Here at Galifrey Alpacas, we have cute crias (new-born alpacas), terrific tuis (weaners), heavenly hembras (females) and marvelous machos (entire males)!  Currently, we have a herd of 80 alpacas including stud males, breeding females and wethers.

 We are members of the Australian Alpaca Association, in the Southern Highlands region, and most of our alpacas are registered on the Australian Alpaca Register.

About Alpacas

Alpacas are members of the South American camelid family, and have been bred for over 6,000 years. Pre- dating even the Inca Empire, alpacas, and their cousin, the llama, were the only domesticated livestock in the New World before the arrival of the Europeans. They were an integral part of the culture and lifestyle of their Andean caretakers, serving as a source of food, fuel, clothing and transportation. With the Spanish Conquest of the Incas came the almost total annihilation of the alpaca and llama, along with much of the human population. But, bred to be survivors in the unforgiving conditions of the Altiplano, these hardy camelids prevailed. Today these animals number in the millions once again, but outside their native South America, their populations are still very small-around 80,000 in Australia in 2007.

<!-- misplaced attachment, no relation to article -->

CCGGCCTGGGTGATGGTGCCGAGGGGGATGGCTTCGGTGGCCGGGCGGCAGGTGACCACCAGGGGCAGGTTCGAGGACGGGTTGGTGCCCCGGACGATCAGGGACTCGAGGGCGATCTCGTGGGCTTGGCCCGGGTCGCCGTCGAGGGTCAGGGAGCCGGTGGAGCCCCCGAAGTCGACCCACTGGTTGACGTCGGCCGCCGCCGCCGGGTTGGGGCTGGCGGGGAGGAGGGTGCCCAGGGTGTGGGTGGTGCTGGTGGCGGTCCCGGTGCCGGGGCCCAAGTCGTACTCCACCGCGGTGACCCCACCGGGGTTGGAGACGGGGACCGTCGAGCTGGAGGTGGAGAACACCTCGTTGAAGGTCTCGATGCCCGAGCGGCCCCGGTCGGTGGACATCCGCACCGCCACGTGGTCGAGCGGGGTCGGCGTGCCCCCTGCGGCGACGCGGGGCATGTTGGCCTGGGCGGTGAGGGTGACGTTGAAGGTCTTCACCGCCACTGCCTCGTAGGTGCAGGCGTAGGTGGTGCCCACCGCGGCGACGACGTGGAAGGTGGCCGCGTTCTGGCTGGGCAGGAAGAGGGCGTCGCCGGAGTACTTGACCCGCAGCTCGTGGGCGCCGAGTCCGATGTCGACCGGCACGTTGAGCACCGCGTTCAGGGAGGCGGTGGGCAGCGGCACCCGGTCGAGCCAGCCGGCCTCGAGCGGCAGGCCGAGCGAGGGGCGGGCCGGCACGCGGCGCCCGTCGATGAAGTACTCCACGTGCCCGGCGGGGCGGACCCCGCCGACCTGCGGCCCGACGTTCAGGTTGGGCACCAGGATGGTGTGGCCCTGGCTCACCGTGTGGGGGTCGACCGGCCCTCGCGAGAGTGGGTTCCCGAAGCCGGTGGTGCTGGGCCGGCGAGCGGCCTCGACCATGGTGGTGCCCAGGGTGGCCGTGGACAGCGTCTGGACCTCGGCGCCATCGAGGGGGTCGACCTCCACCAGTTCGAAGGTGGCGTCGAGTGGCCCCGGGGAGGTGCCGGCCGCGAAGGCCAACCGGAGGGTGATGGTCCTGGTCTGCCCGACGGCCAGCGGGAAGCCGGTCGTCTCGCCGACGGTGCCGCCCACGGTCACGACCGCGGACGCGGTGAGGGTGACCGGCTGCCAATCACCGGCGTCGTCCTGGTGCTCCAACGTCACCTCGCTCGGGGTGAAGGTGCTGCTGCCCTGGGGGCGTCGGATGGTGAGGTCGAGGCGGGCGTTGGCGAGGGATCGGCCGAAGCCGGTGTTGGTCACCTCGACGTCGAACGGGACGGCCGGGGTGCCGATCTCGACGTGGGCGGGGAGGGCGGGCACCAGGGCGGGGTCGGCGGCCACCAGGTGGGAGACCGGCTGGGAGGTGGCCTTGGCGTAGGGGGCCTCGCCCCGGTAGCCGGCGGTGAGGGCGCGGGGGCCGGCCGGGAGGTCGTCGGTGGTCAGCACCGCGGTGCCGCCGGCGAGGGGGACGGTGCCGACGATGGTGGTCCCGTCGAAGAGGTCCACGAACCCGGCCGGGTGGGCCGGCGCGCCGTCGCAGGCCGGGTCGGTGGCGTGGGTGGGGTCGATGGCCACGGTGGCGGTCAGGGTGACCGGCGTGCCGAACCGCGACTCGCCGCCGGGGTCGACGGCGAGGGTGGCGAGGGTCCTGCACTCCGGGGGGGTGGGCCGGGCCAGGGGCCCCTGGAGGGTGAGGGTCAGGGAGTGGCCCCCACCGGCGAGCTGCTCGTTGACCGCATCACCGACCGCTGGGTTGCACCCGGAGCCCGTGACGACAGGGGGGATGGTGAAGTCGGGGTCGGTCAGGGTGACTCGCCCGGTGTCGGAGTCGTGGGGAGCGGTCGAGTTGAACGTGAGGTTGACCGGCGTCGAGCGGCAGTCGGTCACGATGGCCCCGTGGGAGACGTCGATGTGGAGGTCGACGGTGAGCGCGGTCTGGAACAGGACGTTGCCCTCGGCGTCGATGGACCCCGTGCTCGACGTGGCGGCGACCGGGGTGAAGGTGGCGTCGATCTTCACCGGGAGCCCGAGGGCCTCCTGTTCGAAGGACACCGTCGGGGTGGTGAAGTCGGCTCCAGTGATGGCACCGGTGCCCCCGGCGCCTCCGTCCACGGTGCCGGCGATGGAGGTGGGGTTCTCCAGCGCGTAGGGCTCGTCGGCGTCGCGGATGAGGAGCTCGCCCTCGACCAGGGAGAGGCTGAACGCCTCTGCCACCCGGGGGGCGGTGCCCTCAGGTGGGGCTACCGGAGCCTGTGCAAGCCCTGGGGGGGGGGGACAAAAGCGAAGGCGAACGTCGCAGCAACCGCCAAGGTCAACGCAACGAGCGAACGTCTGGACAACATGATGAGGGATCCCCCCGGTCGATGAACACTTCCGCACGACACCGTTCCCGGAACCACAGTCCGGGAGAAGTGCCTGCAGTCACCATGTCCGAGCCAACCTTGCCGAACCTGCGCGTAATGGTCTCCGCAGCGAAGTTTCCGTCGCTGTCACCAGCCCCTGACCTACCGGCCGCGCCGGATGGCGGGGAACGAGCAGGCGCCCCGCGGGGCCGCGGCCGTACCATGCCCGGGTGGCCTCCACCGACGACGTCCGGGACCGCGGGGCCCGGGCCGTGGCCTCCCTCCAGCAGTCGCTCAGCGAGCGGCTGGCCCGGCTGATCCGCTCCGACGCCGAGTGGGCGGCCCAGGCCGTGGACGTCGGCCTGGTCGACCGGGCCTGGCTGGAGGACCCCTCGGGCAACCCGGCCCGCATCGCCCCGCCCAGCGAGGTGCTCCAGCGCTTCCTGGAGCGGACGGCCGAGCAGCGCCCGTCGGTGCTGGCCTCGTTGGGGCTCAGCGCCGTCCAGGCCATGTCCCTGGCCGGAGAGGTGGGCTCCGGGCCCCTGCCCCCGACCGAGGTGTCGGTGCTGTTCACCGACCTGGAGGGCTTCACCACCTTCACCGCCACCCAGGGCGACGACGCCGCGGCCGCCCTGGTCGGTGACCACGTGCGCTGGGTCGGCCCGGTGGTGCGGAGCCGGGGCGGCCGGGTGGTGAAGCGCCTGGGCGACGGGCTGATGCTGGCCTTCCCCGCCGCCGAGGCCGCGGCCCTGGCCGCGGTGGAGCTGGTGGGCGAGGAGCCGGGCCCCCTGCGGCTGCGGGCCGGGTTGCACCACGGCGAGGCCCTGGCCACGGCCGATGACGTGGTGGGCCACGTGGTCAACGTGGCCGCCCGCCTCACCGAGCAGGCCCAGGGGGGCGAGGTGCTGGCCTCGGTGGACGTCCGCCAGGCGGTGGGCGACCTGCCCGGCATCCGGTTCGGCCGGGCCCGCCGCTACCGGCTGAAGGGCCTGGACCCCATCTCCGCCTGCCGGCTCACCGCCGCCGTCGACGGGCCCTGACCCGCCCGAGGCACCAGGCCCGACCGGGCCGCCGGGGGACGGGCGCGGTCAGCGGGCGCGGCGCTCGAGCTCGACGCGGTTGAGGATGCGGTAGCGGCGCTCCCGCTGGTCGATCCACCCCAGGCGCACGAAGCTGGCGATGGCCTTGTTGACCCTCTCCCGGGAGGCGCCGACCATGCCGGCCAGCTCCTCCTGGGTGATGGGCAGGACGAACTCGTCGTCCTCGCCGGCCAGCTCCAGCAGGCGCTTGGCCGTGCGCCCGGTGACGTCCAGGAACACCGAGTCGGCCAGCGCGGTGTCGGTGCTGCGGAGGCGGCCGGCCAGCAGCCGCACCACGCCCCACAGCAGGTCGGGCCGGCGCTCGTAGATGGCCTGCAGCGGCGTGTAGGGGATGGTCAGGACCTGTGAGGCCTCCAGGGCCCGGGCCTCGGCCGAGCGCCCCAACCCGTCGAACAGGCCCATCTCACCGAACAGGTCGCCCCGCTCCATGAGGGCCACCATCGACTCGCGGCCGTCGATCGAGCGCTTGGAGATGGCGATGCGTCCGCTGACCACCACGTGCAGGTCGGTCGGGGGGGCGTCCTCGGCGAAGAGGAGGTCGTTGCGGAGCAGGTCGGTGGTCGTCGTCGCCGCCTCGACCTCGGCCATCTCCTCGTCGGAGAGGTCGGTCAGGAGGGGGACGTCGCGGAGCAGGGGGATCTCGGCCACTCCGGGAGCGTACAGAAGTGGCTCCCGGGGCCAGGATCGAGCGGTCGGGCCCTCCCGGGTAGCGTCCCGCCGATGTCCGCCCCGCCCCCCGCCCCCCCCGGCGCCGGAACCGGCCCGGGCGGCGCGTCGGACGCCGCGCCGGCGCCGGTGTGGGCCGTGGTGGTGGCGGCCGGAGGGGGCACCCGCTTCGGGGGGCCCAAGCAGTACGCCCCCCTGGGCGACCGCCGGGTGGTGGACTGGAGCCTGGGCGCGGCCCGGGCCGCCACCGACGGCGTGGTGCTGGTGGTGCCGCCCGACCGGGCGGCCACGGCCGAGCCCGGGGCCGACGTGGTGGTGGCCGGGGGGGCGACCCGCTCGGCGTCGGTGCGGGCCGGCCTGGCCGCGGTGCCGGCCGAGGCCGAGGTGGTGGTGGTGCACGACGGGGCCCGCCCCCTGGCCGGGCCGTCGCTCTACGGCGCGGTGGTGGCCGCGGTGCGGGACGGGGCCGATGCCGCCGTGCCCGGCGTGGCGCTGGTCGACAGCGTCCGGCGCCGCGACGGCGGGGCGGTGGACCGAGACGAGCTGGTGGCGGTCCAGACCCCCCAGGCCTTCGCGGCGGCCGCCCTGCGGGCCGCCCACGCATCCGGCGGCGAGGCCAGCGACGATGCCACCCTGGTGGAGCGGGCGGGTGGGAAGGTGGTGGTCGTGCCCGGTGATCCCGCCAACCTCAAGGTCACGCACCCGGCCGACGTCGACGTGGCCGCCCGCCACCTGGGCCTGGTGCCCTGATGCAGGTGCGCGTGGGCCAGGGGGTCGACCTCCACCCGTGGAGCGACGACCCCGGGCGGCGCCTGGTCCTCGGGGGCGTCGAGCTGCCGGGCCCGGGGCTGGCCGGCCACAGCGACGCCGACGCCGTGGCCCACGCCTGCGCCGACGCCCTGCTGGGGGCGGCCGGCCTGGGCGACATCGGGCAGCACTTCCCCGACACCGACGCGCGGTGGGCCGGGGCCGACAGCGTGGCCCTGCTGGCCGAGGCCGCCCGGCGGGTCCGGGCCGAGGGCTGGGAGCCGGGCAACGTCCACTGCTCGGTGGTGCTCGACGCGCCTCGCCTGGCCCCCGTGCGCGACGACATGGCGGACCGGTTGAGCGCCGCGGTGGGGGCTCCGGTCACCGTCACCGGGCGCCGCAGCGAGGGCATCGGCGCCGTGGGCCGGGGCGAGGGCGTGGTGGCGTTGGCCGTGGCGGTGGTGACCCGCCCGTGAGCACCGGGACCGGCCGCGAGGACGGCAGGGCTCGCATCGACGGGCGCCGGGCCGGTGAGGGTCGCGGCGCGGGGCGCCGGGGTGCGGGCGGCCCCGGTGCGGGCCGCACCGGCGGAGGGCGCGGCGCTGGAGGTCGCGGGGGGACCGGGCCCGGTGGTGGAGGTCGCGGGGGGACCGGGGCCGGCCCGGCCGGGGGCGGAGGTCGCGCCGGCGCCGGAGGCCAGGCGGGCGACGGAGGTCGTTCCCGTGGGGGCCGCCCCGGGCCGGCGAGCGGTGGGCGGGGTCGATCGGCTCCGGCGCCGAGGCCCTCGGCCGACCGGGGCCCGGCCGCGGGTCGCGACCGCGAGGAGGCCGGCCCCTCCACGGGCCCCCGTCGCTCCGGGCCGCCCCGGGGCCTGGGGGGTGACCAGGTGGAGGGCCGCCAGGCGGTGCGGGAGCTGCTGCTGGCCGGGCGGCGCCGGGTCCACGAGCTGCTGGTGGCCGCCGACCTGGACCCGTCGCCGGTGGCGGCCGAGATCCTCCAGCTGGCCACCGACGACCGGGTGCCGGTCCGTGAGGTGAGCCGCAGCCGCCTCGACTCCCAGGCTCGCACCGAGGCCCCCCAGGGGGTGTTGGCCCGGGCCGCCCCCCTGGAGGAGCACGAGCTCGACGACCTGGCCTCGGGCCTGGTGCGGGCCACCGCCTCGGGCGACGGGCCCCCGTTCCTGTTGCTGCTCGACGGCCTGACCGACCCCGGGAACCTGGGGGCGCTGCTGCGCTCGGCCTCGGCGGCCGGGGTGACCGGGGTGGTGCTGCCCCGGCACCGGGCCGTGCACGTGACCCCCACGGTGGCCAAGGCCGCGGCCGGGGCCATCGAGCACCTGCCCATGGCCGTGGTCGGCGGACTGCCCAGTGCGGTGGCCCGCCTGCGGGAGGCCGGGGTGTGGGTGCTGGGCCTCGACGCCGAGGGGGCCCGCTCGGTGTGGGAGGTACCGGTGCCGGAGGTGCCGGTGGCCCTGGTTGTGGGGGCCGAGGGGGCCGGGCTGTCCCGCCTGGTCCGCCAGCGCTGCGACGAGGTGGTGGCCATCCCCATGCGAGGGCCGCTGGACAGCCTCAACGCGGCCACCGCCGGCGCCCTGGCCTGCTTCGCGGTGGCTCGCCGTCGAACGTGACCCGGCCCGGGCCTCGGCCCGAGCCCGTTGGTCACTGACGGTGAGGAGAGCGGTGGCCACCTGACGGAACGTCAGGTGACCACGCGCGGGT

Alpacas are intelligent, highly social animals, easy to care for and handle, appealing to look at and fun to have around. They communicate mainly through body posturing and a gentle humming sound. Their fleece is very fine, warm and soft, and was described as 'fleece of the Gods' by the Incas.

Alpacas are browsers and eat a wide range of vegetation.   They are soft on the landscape and do not require crutching or mulesing like sheep.  We shear them once a year (normally around October or November and undertake any processing of fleece in Australia and using environmentally safe practices and products.

We always have alpacas for sale - Contact us if you are interested in breeding animals, herd guards or pets! 

enquiries and inspections by appointment

If you are interested in learning more about alpacas visit the Australian Alpaca Association website